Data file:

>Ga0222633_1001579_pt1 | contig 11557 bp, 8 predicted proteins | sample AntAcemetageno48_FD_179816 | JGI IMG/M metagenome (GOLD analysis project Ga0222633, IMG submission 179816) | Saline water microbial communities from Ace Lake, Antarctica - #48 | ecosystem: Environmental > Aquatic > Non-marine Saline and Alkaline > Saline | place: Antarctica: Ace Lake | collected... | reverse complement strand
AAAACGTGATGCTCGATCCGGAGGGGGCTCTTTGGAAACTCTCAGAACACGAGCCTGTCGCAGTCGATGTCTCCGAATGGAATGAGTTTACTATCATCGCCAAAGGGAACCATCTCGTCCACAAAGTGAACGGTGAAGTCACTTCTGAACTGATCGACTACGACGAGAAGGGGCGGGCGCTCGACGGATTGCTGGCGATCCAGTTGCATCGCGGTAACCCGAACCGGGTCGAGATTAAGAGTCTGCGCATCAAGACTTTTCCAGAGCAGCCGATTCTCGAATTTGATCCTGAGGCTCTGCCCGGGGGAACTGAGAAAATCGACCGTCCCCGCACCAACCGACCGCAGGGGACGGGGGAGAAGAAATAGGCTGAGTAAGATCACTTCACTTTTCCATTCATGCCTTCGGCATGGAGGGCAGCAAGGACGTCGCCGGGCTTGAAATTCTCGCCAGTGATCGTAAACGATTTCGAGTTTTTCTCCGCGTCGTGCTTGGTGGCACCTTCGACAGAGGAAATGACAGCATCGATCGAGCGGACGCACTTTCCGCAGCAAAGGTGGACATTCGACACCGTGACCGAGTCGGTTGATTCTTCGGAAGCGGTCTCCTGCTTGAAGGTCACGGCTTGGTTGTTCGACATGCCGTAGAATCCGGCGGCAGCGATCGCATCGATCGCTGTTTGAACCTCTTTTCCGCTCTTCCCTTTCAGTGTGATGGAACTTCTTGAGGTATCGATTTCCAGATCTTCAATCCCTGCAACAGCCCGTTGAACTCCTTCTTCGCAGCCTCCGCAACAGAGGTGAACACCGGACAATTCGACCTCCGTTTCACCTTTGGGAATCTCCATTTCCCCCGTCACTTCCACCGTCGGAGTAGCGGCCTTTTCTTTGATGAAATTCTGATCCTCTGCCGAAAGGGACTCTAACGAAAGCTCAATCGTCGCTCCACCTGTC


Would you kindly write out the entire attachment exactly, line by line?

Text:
>Ga0222633_1001579_pt1 | contig 11557 bp, 8 predicted proteins | sample AntAcemetageno48_FD_179816 | JGI IMG/M metagenome (GOLD analysis project Ga0222633, IMG submission 179816) | Saline water microbial communities from Ace Lake, Antarctica - #48 | ecosystem: Environmental > Aquatic > Non-marine Saline and Alkaline > Saline | place: Antarctica: Ace Lake | collected... | reverse complement strand
AAAACGTGATGCTCGATCCGGAGGGGGCTCTTTGGAAACTCTCAGAACACGAGCCTGTCGCAGTCGATGTCTCCGAATGGAATGAGTTTACTATCATCGCCAAAGGGAACCATCTCGTCCACAAAGTGAACGGTGAAGTCACTTCTGAACTGATCGACTACGACGAGAAGGGGCGGGCGCTCGACGGATTGCTGGCGATCCAGTTGCATCGCGGTAACCCGAACCGGGTCGAGATTAAGAGTCTGCGCATCAAGACTTTTCCAGAGCAGCCGATTCTCGAATTTGATCCTGAGGCTCTGCCCGGGGGAACTGAGAAAATCGACCGTCCCCGCACCAACCGACCGCAGGGGACGGGGGAGAAGAAATAGGCTGAGTAAGATCACTTCACTTTTCCATTCATGCCTTCGGCATGGAGGGCAGCAAGGACGTCGCCGGGCTTGAAATTCTCGCCAGTGATCGTAAACGATTTCGAGTTTTTCTCCGCGTCGTGCTTGGTGGCACCTTCGACAGAGGAAATGACAGCATCGATCGAGCGGACGCACTTTCCGCAGCAAAGGTGGACATTCGACACCGTGACCGAGTCGGTTGATTCTTCGGAAGCGGTCTCCTGCTTGAAGGTCACGGCTTGGTTGTTCGACATGCCGTAGAATCCGGCGGCAGCGATCGCATCGATCGCTGTTTGAACCTCTTTTCCGCTCTTCCCTTTCAGTGTGATGGAACTTCTTGAGGTATCGATTTCCAGATCTTCAATCCCTGCAACAGCCCGTTGAACTCCTTCTTCGCAGCCTCCGCAACAGAGGTGAACACCGGACAATTCGACCTCCGTTTCACCTTTGGGAATCTCCATTTCCCCCGTCACTTCCACCGTCGGAGTAGCGGCCTTTTCTTTGATGAAATTCTGATCCTCTGCCGAAAGGGACTCTAACGAAAGCTCAATCGTCGCTCCACCTGTC